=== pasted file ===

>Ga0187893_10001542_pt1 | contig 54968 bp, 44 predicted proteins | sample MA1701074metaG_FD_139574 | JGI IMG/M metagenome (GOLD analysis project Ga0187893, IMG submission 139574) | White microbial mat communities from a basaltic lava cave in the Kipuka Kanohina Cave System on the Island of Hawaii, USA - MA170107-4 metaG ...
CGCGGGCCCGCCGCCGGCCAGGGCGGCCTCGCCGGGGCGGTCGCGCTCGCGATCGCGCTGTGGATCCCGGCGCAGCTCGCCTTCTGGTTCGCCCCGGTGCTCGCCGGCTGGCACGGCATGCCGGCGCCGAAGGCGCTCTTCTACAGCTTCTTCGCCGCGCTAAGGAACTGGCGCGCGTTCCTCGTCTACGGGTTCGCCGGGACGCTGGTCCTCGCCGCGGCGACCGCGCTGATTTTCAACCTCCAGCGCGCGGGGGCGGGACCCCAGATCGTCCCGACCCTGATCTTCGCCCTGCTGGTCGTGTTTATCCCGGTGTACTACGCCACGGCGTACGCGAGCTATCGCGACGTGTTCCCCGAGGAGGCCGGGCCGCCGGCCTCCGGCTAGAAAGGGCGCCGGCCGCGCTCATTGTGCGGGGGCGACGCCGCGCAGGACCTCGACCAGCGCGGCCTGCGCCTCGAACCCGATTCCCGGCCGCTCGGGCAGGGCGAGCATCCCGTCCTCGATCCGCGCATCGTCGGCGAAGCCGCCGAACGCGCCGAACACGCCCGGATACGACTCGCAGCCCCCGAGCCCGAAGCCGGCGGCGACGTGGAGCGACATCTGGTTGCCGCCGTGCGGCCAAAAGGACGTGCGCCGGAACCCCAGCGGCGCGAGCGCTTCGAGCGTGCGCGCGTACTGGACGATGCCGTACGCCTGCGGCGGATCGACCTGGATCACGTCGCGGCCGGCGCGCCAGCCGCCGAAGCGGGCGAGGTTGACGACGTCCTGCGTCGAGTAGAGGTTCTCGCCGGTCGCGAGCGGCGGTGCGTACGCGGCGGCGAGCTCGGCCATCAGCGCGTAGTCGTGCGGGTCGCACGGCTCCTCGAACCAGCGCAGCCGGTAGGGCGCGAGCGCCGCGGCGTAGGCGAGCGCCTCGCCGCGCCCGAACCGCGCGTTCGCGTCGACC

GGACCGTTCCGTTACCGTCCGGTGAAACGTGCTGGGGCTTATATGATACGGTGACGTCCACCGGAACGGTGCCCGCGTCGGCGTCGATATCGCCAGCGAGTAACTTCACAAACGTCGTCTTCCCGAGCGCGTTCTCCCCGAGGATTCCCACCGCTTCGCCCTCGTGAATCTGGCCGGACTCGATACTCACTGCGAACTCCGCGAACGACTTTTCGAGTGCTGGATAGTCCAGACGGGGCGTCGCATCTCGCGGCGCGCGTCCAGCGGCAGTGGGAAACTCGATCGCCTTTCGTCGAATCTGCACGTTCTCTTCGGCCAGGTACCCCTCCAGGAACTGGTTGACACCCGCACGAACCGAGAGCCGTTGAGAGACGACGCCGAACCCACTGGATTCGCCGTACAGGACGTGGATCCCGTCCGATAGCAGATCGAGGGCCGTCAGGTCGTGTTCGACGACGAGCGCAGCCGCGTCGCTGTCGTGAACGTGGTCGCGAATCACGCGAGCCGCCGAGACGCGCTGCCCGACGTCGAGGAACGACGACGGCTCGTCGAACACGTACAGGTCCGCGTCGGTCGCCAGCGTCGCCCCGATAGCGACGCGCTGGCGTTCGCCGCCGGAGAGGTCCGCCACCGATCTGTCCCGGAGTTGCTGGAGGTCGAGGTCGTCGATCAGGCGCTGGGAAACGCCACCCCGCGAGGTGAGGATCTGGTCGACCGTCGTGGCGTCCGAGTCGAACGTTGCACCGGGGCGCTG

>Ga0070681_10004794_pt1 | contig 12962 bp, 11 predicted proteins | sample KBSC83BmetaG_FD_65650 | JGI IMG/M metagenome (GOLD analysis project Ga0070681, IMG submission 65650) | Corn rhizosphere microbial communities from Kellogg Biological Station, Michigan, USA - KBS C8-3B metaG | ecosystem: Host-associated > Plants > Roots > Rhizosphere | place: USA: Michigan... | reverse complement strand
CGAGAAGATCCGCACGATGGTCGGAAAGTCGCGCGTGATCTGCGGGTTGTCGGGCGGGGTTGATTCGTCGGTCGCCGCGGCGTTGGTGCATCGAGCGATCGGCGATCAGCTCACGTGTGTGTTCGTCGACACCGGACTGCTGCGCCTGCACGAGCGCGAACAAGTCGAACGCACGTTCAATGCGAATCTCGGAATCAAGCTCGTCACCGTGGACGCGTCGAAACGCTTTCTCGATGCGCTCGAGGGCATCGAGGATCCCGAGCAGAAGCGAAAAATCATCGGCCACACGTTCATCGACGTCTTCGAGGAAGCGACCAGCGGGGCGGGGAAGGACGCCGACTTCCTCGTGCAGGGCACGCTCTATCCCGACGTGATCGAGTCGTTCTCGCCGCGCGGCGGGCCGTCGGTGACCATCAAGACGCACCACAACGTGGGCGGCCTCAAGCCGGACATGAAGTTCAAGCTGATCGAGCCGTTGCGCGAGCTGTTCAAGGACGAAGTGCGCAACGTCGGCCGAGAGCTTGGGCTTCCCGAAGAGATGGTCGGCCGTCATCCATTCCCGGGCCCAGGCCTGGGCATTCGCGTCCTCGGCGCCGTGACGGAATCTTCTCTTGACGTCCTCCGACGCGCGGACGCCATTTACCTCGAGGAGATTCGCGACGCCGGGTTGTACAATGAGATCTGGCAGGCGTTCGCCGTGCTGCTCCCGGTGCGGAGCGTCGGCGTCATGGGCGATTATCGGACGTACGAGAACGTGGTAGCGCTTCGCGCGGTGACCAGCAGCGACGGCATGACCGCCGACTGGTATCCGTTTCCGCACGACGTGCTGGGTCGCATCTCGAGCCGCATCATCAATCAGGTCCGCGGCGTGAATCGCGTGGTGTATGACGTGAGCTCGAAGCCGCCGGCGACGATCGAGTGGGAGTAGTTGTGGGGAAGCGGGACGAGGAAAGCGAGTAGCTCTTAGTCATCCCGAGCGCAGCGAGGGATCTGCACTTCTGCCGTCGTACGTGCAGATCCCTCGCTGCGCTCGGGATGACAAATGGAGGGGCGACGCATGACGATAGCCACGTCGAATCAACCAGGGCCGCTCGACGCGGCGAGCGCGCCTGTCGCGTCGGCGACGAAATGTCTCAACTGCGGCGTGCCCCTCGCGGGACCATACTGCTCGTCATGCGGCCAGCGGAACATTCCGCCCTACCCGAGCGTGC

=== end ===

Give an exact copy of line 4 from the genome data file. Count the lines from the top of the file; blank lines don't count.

>Ga0070681_10004794_pt1 | contig 12962 bp, 11 predicted proteins | sample KBSC83BmetaG_FD_65650 | JGI IMG/M metagenome (GOLD analysis project Ga0070681, IMG submission 65650) | Corn rhizosphere microbial communities from Kellogg Biological Station, Michigan, USA - KBS C8-3B metaG | ecosystem: Host-associated > Plants > Roots > Rhizosphere | place: USA: Michigan... | reverse complement strand